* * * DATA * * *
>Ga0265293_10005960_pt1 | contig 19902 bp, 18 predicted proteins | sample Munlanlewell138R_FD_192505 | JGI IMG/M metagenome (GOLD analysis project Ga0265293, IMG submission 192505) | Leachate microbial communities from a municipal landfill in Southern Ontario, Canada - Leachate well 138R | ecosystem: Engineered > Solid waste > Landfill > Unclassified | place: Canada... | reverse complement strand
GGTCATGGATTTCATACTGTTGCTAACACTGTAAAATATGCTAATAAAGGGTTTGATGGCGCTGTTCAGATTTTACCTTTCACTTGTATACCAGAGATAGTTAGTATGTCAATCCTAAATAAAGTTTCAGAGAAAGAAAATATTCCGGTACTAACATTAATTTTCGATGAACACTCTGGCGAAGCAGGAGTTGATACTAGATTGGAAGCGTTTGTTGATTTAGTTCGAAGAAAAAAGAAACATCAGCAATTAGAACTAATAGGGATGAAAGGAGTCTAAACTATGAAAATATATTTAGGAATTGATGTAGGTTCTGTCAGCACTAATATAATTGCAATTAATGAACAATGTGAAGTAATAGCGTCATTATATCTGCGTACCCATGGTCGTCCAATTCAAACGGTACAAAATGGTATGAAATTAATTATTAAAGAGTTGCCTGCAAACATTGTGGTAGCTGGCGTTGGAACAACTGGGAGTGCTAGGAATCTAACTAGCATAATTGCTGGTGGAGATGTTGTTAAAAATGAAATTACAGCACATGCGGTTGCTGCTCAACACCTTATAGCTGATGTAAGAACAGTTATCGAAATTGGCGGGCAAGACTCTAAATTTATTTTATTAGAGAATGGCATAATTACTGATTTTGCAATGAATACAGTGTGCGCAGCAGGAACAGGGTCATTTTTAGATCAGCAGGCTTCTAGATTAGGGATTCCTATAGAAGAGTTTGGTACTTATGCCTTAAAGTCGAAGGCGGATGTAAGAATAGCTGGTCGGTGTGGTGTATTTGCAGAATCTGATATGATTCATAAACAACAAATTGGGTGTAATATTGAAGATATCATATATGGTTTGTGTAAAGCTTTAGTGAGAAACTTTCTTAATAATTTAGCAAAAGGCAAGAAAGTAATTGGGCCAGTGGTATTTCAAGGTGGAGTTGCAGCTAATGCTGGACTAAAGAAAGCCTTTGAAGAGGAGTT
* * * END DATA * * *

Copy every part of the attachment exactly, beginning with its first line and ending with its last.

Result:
>Ga0265293_10005960_pt1 | contig 19902 bp, 18 predicted proteins | sample Munlanlewell138R_FD_192505 | JGI IMG/M metagenome (GOLD analysis project Ga0265293, IMG submission 192505) | Leachate microbial communities from a municipal landfill in Southern Ontario, Canada - Leachate well 138R | ecosystem: Engineered > Solid waste > Landfill > Unclassified | place: Canada... | reverse complement strand
GGTCATGGATTTCATACTGTTGCTAACACTGTAAAATATGCTAATAAAGGGTTTGATGGCGCTGTTCAGATTTTACCTTTCACTTGTATACCAGAGATAGTTAGTATGTCAATCCTAAATAAAGTTTCAGAGAAAGAAAATATTCCGGTACTAACATTAATTTTCGATGAACACTCTGGCGAAGCAGGAGTTGATACTAGATTGGAAGCGTTTGTTGATTTAGTTCGAAGAAAAAAGAAACATCAGCAATTAGAACTAATAGGGATGAAAGGAGTCTAAACTATGAAAATATATTTAGGAATTGATGTAGGTTCTGTCAGCACTAATATAATTGCAATTAATGAACAATGTGAAGTAATAGCGTCATTATATCTGCGTACCCATGGTCGTCCAATTCAAACGGTACAAAATGGTATGAAATTAATTATTAAAGAGTTGCCTGCAAACATTGTGGTAGCTGGCGTTGGAACAACTGGGAGTGCTAGGAATCTAACTAGCATAATTGCTGGTGGAGATGTTGTTAAAAATGAAATTACAGCACATGCGGTTGCTGCTCAACACCTTATAGCTGATGTAAGAACAGTTATCGAAATTGGCGGGCAAGACTCTAAATTTATTTTATTAGAGAATGGCATAATTACTGATTTTGCAATGAATACAGTGTGCGCAGCAGGAACAGGGTCATTTTTAGATCAGCAGGCTTCTAGATTAGGGATTCCTATAGAAGAGTTTGGTACTTATGCCTTAAAGTCGAAGGCGGATGTAAGAATAGCTGGTCGGTGTGGTGTATTTGCAGAATCTGATATGATTCATAAACAACAAATTGGGTGTAATATTGAAGATATCATATATGGTTTGTGTAAAGCTTTAGTGAGAAACTTTCTTAATAATTTAGCAAAAGGCAAGAAAGTAATTGGGCCAGTGGTATTTCAAGGTGGAGTTGCAGCTAATGCTGGACTAAAGAAAGCCTTTGAAGAGGAGTT